The Journals of Lewis and Clarkby Meriwether Lewis and William Clark

August 23, 1804
August 25, 1804

August 24, 1804

24th August Friday 1804. Some rain last night & this morning, we Set out at the usial time and proceeded on the Same Course of last night Continued S. 48° W. 21/4 mes. to the Commencement of a Blue Clay Bliff on LS. about 180 or 190 feet high West under rugged Bluffs 13/4 ms. passing Several Small Dreens, falling into the river those Bluffs has been lately on fire and is yet verry Hott, Great appearance of Coal, & imence quantities of Cabalt in Side of that part oft the Bluff which Sliped in, on the Sides of the hill great quanities of a kind of Current or froot resembling the Current in appearance much richer and finer flavd. grows on a Scrub resembling a Damsen and is now fine and makes a Delightful) Tart above this Bluff I took my Servent and a french boy I have and walked on Shore I killed a Deer which york Packed on his back In the evening I Killed two Buck Elk and wounded two others which I could not pursue by the Blood as my ball was So Small to bleed them well, my boys each Shot an elk— it was late and I Crossed a Point Struck the river above and halted the boat and 12 men went out brought in the meat all the after part of the day it rained we are all wet. Capt Lewis and my Self Concluded to visit a High Hill Situated in an emence Plain three Leagues N. 20° W. from the mouth of White Stone river, this hill appear to be of a Conic form and by all the different Nations in this quater is Supposed to be a place of Deavels ors that they are in human form with remarkable large heads and about 18 inches high; that they are very watchfull and ar armed with Sharp arrows with which they can kill at a great distance; they are said to kill all persons who are so hardy as to attemp to approach the hill; they state that tradition informs them that many indians have suffered by these little people and among others that three Maha men fell a sacrefice to their murceyless fury not meany years since— so much do the Mahas Souix Ottoes and other neibhbouring nations believe this fable that no consideration is sufficient to induce them to approach this hill.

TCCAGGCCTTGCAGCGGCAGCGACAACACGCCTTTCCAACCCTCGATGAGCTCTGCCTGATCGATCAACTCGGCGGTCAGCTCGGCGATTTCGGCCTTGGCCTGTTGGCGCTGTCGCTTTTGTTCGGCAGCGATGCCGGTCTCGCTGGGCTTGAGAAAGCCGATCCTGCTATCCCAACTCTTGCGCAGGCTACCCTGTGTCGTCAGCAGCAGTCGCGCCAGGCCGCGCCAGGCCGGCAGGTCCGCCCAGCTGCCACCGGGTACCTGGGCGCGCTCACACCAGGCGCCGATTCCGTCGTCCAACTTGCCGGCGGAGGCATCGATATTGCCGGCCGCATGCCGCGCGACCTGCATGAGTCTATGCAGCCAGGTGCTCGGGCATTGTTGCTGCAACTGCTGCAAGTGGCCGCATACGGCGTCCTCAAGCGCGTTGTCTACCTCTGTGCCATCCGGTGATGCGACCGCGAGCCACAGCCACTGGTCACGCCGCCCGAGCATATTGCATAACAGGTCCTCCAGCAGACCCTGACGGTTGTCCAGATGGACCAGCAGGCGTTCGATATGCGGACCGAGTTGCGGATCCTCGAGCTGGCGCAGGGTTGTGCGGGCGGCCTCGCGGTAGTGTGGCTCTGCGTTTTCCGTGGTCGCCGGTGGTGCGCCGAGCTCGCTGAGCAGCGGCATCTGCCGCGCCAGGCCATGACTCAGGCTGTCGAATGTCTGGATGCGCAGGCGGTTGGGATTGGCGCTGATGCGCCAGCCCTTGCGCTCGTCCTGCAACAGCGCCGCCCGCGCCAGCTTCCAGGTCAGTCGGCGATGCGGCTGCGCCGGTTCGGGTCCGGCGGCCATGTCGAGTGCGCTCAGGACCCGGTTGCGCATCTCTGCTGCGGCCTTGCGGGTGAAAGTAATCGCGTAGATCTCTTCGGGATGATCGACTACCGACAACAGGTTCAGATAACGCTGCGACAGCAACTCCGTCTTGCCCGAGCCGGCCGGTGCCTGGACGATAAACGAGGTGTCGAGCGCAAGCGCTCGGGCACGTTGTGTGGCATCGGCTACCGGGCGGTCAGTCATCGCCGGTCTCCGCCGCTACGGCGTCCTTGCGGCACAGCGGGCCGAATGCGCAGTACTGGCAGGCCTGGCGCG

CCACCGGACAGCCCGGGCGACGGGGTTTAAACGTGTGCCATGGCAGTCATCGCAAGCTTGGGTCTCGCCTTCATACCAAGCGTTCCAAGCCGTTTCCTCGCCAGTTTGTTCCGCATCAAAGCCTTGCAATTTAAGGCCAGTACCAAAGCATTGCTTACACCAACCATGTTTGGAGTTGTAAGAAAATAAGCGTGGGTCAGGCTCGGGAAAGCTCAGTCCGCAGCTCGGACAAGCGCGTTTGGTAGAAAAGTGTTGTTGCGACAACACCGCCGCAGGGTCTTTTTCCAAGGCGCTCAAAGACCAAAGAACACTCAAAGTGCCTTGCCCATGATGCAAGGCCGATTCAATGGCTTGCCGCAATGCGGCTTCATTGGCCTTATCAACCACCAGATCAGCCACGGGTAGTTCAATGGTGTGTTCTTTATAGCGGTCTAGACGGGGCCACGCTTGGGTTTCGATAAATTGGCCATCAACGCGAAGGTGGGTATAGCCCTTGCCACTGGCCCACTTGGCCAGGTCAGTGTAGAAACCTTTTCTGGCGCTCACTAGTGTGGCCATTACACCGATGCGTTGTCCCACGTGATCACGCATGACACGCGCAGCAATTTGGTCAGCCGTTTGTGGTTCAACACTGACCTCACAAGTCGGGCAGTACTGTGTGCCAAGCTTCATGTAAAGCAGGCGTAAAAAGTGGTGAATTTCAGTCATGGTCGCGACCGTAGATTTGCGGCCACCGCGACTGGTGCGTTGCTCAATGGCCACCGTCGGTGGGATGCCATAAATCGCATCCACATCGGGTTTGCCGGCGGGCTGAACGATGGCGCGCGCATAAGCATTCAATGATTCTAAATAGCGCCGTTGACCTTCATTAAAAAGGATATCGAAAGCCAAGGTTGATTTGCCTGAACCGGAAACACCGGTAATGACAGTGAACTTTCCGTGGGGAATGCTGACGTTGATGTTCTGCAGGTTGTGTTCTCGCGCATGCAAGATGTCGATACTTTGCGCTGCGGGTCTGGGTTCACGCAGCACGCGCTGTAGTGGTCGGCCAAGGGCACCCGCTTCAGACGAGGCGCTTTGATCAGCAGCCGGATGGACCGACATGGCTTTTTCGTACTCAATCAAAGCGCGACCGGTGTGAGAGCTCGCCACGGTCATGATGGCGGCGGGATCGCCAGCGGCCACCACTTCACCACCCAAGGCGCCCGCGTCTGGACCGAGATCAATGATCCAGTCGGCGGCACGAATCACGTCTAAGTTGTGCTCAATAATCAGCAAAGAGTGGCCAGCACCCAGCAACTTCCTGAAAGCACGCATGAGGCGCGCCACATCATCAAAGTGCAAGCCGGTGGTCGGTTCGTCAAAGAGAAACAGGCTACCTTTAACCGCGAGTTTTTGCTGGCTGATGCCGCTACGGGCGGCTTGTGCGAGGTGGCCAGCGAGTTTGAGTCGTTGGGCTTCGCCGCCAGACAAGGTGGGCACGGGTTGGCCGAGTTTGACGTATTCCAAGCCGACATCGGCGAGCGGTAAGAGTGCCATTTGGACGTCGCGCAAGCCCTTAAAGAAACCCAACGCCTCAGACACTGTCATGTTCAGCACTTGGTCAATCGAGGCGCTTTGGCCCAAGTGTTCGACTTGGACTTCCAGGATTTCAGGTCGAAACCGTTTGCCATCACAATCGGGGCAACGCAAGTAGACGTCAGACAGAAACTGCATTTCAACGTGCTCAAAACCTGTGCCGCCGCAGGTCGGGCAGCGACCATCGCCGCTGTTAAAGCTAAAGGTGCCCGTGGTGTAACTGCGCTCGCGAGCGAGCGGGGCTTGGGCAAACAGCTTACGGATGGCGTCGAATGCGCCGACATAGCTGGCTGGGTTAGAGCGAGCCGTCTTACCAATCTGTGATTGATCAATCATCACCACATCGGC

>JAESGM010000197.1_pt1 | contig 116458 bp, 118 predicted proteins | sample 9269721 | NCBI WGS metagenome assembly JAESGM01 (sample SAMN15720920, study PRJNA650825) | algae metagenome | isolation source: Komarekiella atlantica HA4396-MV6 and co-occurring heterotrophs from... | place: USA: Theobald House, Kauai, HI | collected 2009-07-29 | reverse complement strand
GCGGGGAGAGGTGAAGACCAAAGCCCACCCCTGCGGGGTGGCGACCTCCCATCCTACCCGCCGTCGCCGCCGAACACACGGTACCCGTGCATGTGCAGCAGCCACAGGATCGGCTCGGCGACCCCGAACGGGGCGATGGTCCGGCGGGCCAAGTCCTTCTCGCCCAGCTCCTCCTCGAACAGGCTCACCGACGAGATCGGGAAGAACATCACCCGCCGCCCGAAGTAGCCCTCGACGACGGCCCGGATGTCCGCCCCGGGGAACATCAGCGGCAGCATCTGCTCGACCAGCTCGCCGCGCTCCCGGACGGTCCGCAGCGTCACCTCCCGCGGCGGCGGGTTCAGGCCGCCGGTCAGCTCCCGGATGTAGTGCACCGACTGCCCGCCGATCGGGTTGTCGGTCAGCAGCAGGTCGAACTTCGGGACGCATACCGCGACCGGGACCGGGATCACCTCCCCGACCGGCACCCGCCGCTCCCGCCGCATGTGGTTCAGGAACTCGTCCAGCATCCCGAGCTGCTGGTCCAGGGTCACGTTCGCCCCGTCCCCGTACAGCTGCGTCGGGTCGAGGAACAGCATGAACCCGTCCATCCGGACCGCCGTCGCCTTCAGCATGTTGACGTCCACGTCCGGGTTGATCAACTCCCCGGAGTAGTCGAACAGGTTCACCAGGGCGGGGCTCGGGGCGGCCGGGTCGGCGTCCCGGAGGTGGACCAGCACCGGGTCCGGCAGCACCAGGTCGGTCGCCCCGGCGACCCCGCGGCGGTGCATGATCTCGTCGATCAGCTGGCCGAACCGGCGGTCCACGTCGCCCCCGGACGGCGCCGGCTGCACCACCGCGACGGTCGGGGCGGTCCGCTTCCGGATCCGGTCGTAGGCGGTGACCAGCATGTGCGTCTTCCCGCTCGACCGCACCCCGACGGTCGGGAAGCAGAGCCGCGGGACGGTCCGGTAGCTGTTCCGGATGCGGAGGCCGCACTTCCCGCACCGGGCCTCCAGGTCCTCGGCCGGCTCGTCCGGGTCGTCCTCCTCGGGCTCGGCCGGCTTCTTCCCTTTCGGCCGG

24th August Friday 1804

Some rain last night, a Continuation this morning; we Set out at the usial time and proceeded on the Course of last night to the (1) Commencement of a blue Clay Bluff of 180 or 190 feet high on the L. S. Those Bluffs appear to have been laterly on fire, and at this time is too hot for a man to bear his hand in the earth at any debth, gret appearance of Coal. An emence quantity of Cabalt or a Cristolised Substance which answers its discription is on the face of the Bluff— Great quantities of a kind of berry resembling a Current except double the Sise and Grows on a bush like a Privey, and the Size of a Damsen deliciously flavoured & makes delitefull Tarts, this froot is now ripe, I took my Servent and a french boy and Walked on Shore Killed Two Buck Elks and a faun, and intersepted the Boat and had all the meat butchered and in by Sun Set at which time it began to rain and rained hard, Cap Lewis & my Self walk out & got Verry wet, a Cloudey rainey night,— In my absence the Boat Passed a Small (2) River Called by the Indians White Stone River. this river is about 30 yards wide and runs thro a Plain & Prarie in its whole Course In a northerley direction from the mouth of this Creek in an imence Plain a high Hill is Situated, and appears of a Conic form and by the different nations of Indians in this quarter is Suppose to be the residence of Deavels. that they are in human form with remarkable large heads and about 18 Inches high, that they are Very watchfull, and are arm'd with Sharp arrows with which they Can Kill at a great distance; they are Said to Kill all persons who are So hardy as to attempt to approach the hill; they State that tradition informs them that many Indians have Suffered by those little people and among others three Mahar men fell a Sacrefise to their murceyless fury not many years Since— So much do the Maha, Souis, Ottoes and other neighbouring nations believe this fable that no Consideration is Suffecient to induce them to apporach the hill

Friday, August 24th This day the Chronometer stoped again just after being wound up; I know not the cause, but fear it procedes from some defect which it is not in my power to remedy.—

(1) About the center of this Sand Island the river of white Stone (as Called by Mr. Evins Kenvill R.) falls in on the Stard. Side it appear to be about 25 or 30 yards Wide; at the mouth of this river 10 Indians had latterly cross Supposed be be Soues, the part of a band which are at war with the Mahars, This Soues nation are divided into bands Som 100 to 500 men in a band at peace with eath other, ther Interest & prejudices different, for instance one band the most envetterate enimy of the mahars, all the other Bands in the greatest harmony with that nation and even go with thim to War, those Soues, follow the Buffalow, & Kill them on foot, they pack their Dogs, which carry ther Bedn.